Get your copy of 1973 and Me!
“Colin Babb illustrates a wonderfully evocative portrait of 1970’s history, with a community linked by its migration and diversity. Born into a Caribbean family, his book follows his childhood in a heavily populated Caribbean area of London seen alongside a nostalgic backdrop of football, TV and music. Amid the adult world of rum and dominoes, colour televisions were introduced into the social hub and through those faded technicolour pictures, cricket became the crux of his world; the 1973 Test Series the catalyst”.
Annie Chave, Editor of County Cricket Matters, Co-host of County Cricket Natters and Broadcaster at Guerilla Cricket
“A really enjoyable read, mixing history, cricket, personal recollections from childhood and a healthy dose of nostalgia”.
Tim Mansfield, Lancaster
“1973 and Me is an engaging insight into the world of West Indian cricket and the impact on the author as a child growing in London. I enjoyed his almost photographic memories of his childhood events and impressive knowledge of the socio-political background of UK and West Indies. A fascinating read and I highly recommend it”.
Faik Luta, playwright, literary festival organiser and former BBC radio producer
“Born into a traditional West Indian family later in that decade – I knew what cricket meant to the community. Colin’s 1973 and Me is a wonderful insight”.
Trev aka Taye Adwa, Huddersfield, West Yorkshire
“As someone who is not a fan of cricket, I was surprised by how much I enjoyed and gained from this book, particularly for the wider perspective of a rich cultural world I have not been a part of. A great read, passionate, very informative and entertaining”.
Shafeeza Ali-Motilal, sister of Inshan Ali, Trinidad
Lance Gibbs, Alvin Kallicharan, Frank Hayes, Keith Fletcher, Sacha Distel, Johnny Kwango, Red Rum, Clyde Best, Shirley Bassey, Edward Heath, Harold Wilson, CARICOM, Guyana, Love Thy Neighbour, Top of the Pops, school dinners, curry and roti, Cliff Richard, Leeds United, Jan Tomaszewski, South London life in the 1970s and more feature in 1973 and Me.
Buy 1973 and Me for £12.99. Includes postage and packing (UK only).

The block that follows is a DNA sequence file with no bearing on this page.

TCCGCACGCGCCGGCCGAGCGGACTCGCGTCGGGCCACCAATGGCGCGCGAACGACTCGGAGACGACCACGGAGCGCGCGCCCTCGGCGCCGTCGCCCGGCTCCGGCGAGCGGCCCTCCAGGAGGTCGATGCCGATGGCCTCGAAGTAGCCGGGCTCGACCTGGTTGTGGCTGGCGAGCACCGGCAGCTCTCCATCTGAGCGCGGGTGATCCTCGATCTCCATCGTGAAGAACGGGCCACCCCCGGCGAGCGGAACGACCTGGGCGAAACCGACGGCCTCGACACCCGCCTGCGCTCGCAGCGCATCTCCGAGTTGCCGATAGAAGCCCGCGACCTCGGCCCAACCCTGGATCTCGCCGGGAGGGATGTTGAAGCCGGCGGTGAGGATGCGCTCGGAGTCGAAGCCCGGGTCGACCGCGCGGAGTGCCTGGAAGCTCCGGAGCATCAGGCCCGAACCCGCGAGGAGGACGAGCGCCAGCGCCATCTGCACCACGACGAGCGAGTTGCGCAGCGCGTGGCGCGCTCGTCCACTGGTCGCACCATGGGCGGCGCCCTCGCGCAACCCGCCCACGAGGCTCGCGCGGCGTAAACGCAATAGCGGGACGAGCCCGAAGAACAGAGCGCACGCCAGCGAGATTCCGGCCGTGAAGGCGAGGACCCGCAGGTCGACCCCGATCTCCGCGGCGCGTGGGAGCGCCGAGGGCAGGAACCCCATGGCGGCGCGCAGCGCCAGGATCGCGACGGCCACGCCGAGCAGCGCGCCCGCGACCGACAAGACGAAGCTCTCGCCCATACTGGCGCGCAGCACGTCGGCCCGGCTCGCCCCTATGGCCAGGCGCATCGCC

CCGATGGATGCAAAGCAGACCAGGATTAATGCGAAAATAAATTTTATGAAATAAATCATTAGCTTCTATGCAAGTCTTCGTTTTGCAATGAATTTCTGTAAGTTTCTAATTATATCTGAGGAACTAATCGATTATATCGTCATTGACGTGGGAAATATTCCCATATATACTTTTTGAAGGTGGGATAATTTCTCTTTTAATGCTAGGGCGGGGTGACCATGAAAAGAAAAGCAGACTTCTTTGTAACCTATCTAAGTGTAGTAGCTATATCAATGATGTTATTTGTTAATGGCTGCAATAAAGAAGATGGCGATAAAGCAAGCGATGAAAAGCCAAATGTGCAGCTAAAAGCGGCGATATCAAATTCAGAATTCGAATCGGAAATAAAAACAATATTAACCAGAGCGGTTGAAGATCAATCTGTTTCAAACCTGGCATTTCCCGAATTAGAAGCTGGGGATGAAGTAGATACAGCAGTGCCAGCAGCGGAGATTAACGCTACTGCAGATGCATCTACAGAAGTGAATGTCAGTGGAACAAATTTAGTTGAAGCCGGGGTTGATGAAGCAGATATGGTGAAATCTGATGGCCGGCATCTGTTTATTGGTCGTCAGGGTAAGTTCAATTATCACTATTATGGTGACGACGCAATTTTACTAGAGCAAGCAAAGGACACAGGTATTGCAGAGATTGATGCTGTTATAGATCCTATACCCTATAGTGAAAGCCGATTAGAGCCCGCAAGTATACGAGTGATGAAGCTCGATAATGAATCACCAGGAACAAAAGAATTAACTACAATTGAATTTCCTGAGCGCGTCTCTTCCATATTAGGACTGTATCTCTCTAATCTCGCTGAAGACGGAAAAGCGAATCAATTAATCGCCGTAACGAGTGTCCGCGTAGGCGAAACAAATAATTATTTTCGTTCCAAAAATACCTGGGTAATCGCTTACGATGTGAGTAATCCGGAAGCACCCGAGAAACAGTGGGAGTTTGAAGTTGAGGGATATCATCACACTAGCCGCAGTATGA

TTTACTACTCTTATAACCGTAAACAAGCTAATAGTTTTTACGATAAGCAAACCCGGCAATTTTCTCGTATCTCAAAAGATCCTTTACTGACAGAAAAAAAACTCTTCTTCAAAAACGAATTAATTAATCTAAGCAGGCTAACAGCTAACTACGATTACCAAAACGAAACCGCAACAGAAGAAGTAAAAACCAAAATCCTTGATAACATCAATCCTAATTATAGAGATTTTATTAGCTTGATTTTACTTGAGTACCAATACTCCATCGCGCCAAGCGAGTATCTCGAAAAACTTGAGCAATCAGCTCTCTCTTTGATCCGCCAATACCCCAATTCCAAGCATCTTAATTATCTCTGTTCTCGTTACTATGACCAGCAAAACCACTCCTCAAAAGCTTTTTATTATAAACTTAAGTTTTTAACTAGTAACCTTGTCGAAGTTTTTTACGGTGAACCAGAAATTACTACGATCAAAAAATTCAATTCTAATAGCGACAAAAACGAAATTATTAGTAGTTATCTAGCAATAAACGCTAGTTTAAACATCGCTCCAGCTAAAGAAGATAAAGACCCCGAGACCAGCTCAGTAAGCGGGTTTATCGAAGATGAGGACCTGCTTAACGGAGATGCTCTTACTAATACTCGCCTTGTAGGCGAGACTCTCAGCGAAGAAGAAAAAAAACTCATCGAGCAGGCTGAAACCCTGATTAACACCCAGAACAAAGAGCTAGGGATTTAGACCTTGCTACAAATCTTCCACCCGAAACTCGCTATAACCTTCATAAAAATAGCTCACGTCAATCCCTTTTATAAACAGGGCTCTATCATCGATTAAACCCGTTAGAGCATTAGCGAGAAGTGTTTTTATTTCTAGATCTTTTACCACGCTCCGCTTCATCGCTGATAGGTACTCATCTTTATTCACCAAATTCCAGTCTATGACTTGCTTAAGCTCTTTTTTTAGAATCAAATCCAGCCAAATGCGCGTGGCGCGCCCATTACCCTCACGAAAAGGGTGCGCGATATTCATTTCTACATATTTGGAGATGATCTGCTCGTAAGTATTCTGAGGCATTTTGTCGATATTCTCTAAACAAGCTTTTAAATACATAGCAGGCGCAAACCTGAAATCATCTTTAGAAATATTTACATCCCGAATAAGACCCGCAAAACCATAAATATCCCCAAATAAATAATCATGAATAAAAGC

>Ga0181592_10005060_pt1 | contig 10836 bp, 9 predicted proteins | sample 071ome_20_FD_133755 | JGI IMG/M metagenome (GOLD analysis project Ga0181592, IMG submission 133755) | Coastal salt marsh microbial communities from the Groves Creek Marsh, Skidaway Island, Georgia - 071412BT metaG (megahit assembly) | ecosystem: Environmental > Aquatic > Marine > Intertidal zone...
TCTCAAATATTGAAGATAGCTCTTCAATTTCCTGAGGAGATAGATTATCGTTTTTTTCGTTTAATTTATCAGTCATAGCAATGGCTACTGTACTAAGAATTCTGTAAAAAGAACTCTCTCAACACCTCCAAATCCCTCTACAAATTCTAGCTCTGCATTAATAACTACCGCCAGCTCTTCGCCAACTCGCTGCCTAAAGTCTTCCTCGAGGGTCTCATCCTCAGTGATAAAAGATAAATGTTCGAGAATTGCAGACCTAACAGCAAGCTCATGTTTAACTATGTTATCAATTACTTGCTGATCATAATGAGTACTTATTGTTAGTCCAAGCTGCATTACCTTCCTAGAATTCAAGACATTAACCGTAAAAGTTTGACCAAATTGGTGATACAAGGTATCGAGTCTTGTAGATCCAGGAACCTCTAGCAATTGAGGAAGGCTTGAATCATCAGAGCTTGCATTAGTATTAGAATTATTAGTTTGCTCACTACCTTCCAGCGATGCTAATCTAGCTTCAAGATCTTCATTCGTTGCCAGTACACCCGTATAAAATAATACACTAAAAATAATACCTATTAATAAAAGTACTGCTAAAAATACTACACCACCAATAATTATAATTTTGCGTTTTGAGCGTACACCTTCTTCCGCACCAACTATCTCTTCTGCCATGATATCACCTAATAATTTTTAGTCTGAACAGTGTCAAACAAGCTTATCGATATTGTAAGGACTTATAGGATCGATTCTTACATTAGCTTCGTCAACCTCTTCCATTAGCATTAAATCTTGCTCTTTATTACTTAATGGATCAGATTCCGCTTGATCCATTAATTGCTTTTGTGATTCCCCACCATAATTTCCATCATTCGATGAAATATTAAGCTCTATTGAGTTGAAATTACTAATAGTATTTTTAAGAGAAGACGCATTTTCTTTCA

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Many thanks to everyone who supported my events for Wandsworth libraries Black History Month (BHM) 2021.
The first event was at Battersea library on 13 October and the second at Balham library on 28 October.
Both events were well supported by enthusiastic audiences, lively question and answer sessions, and copies of 1973 and Me were signed and sold!
“It was a pleasure to watch as Colin guided an engaged audience through Caribbean politics and the streets of South West London, all with the power of cricket”.
Alex Martin, Library Manager, Balham Library
“I really enjoyed the talk. It has left me thinking about the friends I grew up with who have Caribbean parents, and how cricket has changed as a cultural touchstone for successive generations of West Indian migrants”.
Oliver Gafsen, SWLondoner reporter, after the event in Balham
“I don’t have a deep understanding of cricket but I really enjoyed the event. Especially Colin’s informative and entertaining presentation and storytelling. I look forward to more!”
Ina, after the event at Battersea
Special thanks to Susan, Alfred, Mohammed and Alex at Battersea and Balham libraries for helping to organise and manage two thoroughly enjoyable evenings.
Book event at the Morocco Bound Bookshop
Many thanks to all who attended the 1973 and Me event at the Morocco Bound Bookshop, London.
During the evening stories were told and shared around Dickie Bird, Rohan Kanhai, Leeds United, 1970s television, Caribbean unity, 1973 and Me and more.
Some of the audience also enjoyed the wide variety of alcoholic and non-alcoholic beverages available as copies of 1973 and Me were signed and sold. Copies are still on sale at the Morocco Bound Bookshop, 1a Morocco St, London SE1 3HB.
Many thanks to Jonathan, Elsa and Graham for organising a brilliant event.
Not Coming Home
During the 1970s, for some of the English-born Caribbean population, associating themselves with West Indian cricket, whether they were committed cricket fans or not, possessed a more desirable appeal than supporting the England football team.
The article reflects on the generational shift towards supporting the England team by people with Caribbean heritage born in England.
The Death of a Black Man
Set in 1973, the England v West Indies Test series and the performances of Garry Sobers were central to the meaning of The Death of a Black Man.
The play opened with a speech by Shakie (Nickcolia King-N’da), holding a cricket bat and standing in front of a set of cricket stumps, explaining why he is inspired by the legacy of Garry Sobers.
Sobers scored a century during the final 1973 Test match at Lord’s which helped West Indies to a 2-0 series win v England. This was his last Test innings in England.
Excerpts from 1973 and Me and an advert promoting 1973 and Me were in the Hampstead Theatre programme to complement the play.